The pretty blue one is intriguing. I don’t have a clue what it is, but the buds look exactly like the buds of a flower here that I haven’t been able to identify. If I can use your blue flower to find a family, I might be able to track down the identity of my mystery flower!


    1. Thanks for such a detailed ID, Linda! You sure know your flora, and I’m surprised we share some of them, considering I’m over 2,000 miles north of you above the 49th. Just to be sure, the blue flower you haven’t been able to ID do you mean the last one of the bee photos, the tiny pale blue flowers? Or do you mean the purplish blue in the middle of the three bees photos?


        1. Looks like the ones you found is a raceme kind, drooping flowers growing from one stalk. The ones I saw are each flower with its individual stalk, albeit a very delicate one. Look at the buds in the photo and you’ll know what I mean. Just a note too, the vegetations and birds between my province Alberta and Ontario (west and east) are very different. I’m just thinking, since we have similar flowers, maybe there’s less difference between north and south than E. and W. Just saying. 🙂

          Liked by 2 people

        2. That looks like campanula to me. You don’t see it much wild in the UK, it has to be sown. I had it in my garden when I moved in and it is one of the few things still there from the original garden.

          Liked by 2 people

  4. I’ve seen some of your gorgeous flowers, but though I’m pretty good on domestic flowers, I don’t know their names either. What you can try, is using Google image search. Good luck!


    1. Denise,

      I think the petals are pointing downwards because they’re withering. 🙂 Thanks for your thoughts, yes, another commenter suggested campanula as well for the blue flowers.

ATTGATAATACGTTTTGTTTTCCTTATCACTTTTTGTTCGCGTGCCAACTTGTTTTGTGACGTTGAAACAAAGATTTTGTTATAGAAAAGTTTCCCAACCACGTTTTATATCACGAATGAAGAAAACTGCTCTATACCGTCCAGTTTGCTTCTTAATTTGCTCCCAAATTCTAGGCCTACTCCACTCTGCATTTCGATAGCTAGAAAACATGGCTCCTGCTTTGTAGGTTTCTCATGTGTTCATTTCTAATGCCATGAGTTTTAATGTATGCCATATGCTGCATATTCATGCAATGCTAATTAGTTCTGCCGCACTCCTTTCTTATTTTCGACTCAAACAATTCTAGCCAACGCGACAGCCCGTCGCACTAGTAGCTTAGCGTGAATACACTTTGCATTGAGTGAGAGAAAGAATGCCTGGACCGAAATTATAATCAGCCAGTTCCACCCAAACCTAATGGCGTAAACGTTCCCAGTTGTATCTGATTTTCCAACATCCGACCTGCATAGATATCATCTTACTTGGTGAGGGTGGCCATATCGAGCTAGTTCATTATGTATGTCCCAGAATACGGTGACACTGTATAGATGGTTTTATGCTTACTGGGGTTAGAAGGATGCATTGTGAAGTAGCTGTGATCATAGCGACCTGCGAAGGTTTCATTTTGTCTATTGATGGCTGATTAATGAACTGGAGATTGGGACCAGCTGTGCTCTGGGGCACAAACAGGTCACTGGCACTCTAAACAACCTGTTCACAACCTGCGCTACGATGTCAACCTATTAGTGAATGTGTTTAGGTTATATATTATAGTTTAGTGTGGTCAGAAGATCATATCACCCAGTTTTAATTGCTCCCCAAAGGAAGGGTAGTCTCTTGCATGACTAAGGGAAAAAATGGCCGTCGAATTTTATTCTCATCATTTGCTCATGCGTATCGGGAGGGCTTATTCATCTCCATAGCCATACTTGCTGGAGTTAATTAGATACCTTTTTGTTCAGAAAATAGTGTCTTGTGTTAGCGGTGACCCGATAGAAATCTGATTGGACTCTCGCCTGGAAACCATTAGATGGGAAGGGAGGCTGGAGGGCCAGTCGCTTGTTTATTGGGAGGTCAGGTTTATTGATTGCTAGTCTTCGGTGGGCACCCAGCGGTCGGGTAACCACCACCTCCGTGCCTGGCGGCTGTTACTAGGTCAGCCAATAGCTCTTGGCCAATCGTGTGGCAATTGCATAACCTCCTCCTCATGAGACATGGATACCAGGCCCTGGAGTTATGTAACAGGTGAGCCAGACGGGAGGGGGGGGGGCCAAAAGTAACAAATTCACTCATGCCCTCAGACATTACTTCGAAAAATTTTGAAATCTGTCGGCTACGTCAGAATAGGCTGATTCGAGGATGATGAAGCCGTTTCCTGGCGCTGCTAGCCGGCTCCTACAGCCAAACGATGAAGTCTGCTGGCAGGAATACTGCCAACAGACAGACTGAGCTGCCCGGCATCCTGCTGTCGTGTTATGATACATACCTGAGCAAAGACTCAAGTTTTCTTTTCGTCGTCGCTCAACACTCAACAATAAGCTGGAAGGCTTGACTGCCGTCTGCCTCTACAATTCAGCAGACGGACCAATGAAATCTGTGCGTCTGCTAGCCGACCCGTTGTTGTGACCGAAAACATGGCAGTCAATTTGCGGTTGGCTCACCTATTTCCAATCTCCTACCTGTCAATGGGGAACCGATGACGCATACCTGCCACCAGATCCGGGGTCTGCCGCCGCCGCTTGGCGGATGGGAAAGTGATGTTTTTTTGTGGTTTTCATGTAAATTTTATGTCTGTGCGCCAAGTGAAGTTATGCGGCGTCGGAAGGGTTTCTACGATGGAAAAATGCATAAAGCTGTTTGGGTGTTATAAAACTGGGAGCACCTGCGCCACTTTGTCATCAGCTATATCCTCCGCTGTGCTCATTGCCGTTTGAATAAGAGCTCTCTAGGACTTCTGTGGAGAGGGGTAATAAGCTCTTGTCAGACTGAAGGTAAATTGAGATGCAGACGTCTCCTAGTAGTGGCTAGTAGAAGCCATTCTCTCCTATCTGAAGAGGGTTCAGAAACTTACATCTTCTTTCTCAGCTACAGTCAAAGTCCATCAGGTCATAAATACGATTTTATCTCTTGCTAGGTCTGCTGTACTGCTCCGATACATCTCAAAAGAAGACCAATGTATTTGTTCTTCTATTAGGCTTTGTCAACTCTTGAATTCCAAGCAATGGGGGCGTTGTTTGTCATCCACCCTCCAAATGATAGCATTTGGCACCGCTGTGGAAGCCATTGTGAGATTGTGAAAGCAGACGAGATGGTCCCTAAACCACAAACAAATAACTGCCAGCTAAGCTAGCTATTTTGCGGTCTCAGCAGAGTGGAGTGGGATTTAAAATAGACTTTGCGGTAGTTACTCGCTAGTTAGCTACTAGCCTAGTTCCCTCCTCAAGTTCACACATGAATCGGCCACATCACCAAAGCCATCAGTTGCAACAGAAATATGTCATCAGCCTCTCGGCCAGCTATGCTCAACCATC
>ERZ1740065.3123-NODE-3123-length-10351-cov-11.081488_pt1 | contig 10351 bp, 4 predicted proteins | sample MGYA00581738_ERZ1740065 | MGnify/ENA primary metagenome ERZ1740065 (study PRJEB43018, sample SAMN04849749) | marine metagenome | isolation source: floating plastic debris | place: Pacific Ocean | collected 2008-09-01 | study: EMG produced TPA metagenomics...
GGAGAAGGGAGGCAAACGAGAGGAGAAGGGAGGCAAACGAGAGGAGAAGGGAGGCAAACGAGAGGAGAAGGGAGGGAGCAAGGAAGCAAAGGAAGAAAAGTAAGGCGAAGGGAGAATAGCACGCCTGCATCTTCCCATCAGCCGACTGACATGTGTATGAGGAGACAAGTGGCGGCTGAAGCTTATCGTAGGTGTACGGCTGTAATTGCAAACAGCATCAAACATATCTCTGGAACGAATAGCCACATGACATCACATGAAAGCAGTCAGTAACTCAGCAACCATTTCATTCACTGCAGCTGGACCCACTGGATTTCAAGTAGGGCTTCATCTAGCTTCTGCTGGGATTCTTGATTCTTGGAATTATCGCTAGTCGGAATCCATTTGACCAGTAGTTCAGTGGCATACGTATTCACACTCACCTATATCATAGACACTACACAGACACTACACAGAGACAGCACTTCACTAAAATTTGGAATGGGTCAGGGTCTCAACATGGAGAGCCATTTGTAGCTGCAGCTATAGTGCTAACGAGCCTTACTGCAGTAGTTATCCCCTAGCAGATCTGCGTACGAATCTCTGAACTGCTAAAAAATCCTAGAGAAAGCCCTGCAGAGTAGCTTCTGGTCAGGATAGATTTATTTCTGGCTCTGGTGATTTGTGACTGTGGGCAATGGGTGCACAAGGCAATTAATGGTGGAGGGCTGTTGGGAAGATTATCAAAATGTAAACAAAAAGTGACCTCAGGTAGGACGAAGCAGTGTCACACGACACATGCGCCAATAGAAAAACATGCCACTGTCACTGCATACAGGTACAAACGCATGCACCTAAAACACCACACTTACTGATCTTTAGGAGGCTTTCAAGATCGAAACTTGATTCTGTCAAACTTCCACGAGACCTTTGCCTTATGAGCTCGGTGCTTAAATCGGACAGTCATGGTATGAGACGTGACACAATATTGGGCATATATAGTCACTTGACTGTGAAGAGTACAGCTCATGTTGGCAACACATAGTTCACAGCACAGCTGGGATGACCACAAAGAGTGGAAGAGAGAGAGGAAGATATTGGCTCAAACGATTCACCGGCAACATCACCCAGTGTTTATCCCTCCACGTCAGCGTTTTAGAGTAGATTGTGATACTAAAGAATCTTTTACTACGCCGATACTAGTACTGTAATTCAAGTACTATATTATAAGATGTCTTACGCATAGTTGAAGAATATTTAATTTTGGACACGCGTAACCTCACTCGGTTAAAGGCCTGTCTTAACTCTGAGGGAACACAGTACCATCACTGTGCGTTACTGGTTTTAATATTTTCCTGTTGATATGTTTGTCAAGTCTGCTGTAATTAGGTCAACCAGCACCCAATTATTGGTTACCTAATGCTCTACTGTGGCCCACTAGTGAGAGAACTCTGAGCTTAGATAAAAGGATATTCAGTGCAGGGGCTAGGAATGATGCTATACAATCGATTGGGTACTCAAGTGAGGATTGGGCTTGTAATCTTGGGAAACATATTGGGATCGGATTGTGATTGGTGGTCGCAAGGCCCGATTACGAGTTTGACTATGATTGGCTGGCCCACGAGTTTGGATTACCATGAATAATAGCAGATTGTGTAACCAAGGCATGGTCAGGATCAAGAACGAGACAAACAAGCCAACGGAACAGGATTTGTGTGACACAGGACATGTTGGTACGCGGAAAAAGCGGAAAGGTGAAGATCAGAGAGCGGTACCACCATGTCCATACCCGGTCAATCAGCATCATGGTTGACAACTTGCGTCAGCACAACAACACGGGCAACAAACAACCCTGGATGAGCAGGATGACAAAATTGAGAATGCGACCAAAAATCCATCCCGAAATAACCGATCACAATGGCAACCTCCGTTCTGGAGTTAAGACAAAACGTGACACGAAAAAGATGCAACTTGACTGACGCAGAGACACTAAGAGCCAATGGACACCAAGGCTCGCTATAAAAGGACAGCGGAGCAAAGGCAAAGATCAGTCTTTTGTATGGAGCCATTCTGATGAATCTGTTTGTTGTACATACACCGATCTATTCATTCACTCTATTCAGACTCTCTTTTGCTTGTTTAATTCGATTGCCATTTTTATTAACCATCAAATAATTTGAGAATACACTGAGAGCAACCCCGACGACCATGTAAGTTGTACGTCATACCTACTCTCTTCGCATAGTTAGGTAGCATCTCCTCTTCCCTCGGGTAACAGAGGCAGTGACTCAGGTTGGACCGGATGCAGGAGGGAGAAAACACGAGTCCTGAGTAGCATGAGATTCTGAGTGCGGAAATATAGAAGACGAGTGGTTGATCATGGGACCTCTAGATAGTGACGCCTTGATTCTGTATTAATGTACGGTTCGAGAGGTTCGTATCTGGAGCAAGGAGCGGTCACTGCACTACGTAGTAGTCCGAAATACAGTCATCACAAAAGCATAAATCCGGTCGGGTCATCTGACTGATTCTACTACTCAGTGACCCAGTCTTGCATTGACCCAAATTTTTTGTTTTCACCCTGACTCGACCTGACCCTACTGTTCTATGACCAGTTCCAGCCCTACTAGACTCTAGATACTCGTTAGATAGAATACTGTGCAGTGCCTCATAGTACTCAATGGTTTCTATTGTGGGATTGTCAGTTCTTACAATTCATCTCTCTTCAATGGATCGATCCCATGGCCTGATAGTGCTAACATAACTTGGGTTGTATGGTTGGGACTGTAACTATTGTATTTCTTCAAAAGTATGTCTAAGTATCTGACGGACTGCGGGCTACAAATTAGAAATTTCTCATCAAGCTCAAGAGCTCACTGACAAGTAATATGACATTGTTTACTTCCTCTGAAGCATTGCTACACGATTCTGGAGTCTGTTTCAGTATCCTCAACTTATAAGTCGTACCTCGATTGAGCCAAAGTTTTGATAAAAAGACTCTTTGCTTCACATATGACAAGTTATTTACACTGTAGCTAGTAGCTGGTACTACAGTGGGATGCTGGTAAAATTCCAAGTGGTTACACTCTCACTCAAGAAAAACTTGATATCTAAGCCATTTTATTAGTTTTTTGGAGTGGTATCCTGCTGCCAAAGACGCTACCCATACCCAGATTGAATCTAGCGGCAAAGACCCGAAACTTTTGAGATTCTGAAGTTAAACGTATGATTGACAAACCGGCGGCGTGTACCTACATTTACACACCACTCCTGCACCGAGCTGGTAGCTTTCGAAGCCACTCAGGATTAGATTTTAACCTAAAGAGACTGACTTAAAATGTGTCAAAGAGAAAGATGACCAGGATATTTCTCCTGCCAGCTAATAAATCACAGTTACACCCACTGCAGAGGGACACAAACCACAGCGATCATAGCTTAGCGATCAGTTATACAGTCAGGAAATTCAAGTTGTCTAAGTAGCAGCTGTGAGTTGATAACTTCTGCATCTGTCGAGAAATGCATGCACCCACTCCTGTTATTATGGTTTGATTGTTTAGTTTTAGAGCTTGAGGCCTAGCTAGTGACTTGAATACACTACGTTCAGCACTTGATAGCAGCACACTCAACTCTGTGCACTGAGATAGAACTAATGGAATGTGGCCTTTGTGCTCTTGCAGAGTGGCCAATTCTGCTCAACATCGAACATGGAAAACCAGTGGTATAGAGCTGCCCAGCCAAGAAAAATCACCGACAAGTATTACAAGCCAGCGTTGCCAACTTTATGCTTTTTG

Liked by 1 person

  5. Arti, It was lovely to read your comment on my blog. Yes, it’s been a while since we’ve “seen” each other online. Since COVID reared its invisible head, I’ve retreated to a largely isolated world in the U.S. One succor–nature, which your blog features magnificently. Instead of going to the theater or restaurants or traveling to other states or countries, I’ve been feeding birds, deer, foxes, squirrels, chipmunks, and a fat raccoon in my back yard (which leads to woods abutting a reservoir). The cost exchange was equal until the deer brought their relatives and babies (3 fawn), and starting eating me out of house and home. Ah, well. The drama is non-stop and I love every minute of it. Your blog, Arti, is spectacular. Keep up the good work. I wish I had your eye through a camera. Vic


    1. Vic,

      Great to have you visit the Pond here and throw in your two pebbles to make some ripples. You’re right, nature has healing power. For the first two months though, the provincial park that I frequent to watch birds and take long walks was closed. For those few weeks, books and films carried me through. What a year we’ve had! So far. More to come I’m afraid. I just take advantage of the summer months to get to the Pond and take as many photos as I can. I was told recently by WordPress to update the theme of my blog as the old one didn’t support new block features. So this new format is the result. Hope I don’t have to do any more updates for a while. Thanks for your kind words. Stay safe, and hope to hear from you again. 🙂